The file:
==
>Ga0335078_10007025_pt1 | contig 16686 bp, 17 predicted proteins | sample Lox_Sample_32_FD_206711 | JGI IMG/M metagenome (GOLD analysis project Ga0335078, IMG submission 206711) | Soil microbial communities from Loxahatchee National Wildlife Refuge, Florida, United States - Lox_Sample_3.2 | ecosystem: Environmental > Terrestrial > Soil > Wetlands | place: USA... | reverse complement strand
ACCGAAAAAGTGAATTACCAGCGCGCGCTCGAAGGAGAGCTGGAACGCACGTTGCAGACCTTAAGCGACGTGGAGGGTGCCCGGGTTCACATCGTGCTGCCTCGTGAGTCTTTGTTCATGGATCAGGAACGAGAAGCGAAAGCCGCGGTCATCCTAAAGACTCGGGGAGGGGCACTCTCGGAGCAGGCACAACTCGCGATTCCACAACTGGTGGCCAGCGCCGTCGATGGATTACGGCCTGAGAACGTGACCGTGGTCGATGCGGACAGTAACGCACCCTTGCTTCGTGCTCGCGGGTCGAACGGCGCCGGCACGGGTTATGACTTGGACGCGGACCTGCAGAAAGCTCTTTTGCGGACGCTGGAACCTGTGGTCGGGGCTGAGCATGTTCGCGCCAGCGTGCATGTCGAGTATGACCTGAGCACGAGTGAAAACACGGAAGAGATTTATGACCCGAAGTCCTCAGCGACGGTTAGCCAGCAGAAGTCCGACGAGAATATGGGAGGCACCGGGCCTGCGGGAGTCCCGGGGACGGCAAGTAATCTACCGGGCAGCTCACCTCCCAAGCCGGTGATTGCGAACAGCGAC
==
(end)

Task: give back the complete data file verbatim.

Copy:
>Ga0335078_10007025_pt1 | contig 16686 bp, 17 predicted proteins | sample Lox_Sample_32_FD_206711 | JGI IMG/M metagenome (GOLD analysis project Ga0335078, IMG submission 206711) | Soil microbial communities from Loxahatchee National Wildlife Refuge, Florida, United States - Lox_Sample_3.2 | ecosystem: Environmental > Terrestrial > Soil > Wetlands | place: USA... | reverse complement strand
ACCGAAAAAGTGAATTACCAGCGCGCGCTCGAAGGAGAGCTGGAACGCACGTTGCAGACCTTAAGCGACGTGGAGGGTGCCCGGGTTCACATCGTGCTGCCTCGTGAGTCTTTGTTCATGGATCAGGAACGAGAAGCGAAAGCCGCGGTCATCCTAAAGACTCGGGGAGGGGCACTCTCGGAGCAGGCACAACTCGCGATTCCACAACTGGTGGCCAGCGCCGTCGATGGATTACGGCCTGAGAACGTGACCGTGGTCGATGCGGACAGTAACGCACCCTTGCTTCGTGCTCGCGGGTCGAACGGCGCCGGCACGGGTTATGACTTGGACGCGGACCTGCAGAAAGCTCTTTTGCGGACGCTGGAACCTGTGGTCGGGGCTGAGCATGTTCGCGCCAGCGTGCATGTCGAGTATGACCTGAGCACGAGTGAAAACACGGAAGAGATTTATGACCCGAAGTCCTCAGCGACGGTTAGCCAGCAGAAGTCCGACGAGAATATGGGAGGCACCGGGCCTGCGGGAGTCCCGGGGACGGCAAGTAATCTACCGGGCAGCTCACCTCCCAAGCCGGTGATTGCGAACAGCGAC